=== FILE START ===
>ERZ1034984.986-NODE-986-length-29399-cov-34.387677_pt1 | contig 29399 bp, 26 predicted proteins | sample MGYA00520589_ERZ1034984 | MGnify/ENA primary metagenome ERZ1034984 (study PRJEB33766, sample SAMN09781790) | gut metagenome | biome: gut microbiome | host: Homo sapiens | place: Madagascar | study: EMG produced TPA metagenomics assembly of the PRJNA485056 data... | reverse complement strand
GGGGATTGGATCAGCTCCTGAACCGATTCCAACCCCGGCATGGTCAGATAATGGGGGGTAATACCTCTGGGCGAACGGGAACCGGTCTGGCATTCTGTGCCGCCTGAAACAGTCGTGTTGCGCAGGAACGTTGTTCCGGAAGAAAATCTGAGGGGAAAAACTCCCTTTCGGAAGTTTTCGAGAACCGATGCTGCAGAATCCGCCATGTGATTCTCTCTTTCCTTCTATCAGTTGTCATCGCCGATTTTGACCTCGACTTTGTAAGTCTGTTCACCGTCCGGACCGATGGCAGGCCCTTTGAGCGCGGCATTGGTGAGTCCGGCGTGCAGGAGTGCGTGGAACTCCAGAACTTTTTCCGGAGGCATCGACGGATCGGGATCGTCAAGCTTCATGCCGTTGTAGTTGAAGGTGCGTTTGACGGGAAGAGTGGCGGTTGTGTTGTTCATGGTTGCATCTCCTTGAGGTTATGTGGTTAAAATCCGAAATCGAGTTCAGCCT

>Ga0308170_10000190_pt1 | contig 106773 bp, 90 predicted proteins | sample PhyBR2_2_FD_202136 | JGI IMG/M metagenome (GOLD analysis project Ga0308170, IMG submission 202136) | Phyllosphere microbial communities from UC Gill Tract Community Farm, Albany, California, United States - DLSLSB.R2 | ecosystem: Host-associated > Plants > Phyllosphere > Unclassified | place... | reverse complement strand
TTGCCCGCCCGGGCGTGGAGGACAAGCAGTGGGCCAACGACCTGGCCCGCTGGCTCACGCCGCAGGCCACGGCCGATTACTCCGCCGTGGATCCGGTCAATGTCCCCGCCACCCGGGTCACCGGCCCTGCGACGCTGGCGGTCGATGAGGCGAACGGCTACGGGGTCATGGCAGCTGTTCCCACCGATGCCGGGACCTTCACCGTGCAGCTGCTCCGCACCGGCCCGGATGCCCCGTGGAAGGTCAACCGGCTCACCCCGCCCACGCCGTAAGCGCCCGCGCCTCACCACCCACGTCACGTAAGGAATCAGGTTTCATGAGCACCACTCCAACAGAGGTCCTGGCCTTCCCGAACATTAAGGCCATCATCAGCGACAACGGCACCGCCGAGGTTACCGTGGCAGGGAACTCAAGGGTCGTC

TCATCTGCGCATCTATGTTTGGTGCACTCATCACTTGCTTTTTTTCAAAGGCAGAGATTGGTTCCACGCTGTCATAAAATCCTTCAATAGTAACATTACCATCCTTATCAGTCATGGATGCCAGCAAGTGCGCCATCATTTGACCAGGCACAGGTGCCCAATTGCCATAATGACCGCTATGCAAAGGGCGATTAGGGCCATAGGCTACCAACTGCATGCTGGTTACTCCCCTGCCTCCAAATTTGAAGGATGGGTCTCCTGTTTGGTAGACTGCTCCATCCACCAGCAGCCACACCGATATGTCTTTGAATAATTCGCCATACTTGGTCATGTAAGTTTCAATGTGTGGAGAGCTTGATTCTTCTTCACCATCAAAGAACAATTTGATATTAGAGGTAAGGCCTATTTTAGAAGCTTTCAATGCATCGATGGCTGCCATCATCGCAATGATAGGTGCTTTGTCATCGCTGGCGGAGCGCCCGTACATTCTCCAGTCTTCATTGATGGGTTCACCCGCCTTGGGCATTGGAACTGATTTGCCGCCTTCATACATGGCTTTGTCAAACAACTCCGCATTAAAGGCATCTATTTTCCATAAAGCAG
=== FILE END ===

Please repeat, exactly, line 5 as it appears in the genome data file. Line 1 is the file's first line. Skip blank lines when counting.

TCATCTGCGCATCTATGTTTGGTGCACTCATCACTTGCTTTTTTTCAAAGGCAGAGATTGGTTCCACGCTGTCATAAAATCCTTCAATAGTAACATTACCATCCTTATCAGTCATGGATGCCAGCAAGTGCGCCATCATTTGACCAGGCACAGGTGCCCAATTGCCATAATGACCGCTATGCAAAGGGCGATTAGGGCCATAGGCTACCAACTGCATGCTGGTTACTCCCCTGCCTCCAAATTTGAAGGATGGGTCTCCTGTTTGGTAGACTGCTCCATCCACCAGCAGCCACACCGATATGTCTTTGAATAATTCGCCATACTTGGTCATGTAAGTTTCAATGTGTGGAGAGCTTGATTCTTCTTCACCATCAAAGAACAATTTGATATTAGAGGTAAGGCCTATTTTAGAAGCTTTCAATGCATCGATGGCTGCCATCATCGCAATGATAGGTGCTTTGTCATCGCTGGCGGAGCGCCCGTACATTCTCCAGTCTTCATTGATGGGTTCACCCGCCTTGGGCATTGGAACTGATTTGCCGCCTTCATACATGGCTTTGTCAAACAACTCCGCATTAAAGGCATCTATTTTCCATAAAGCAG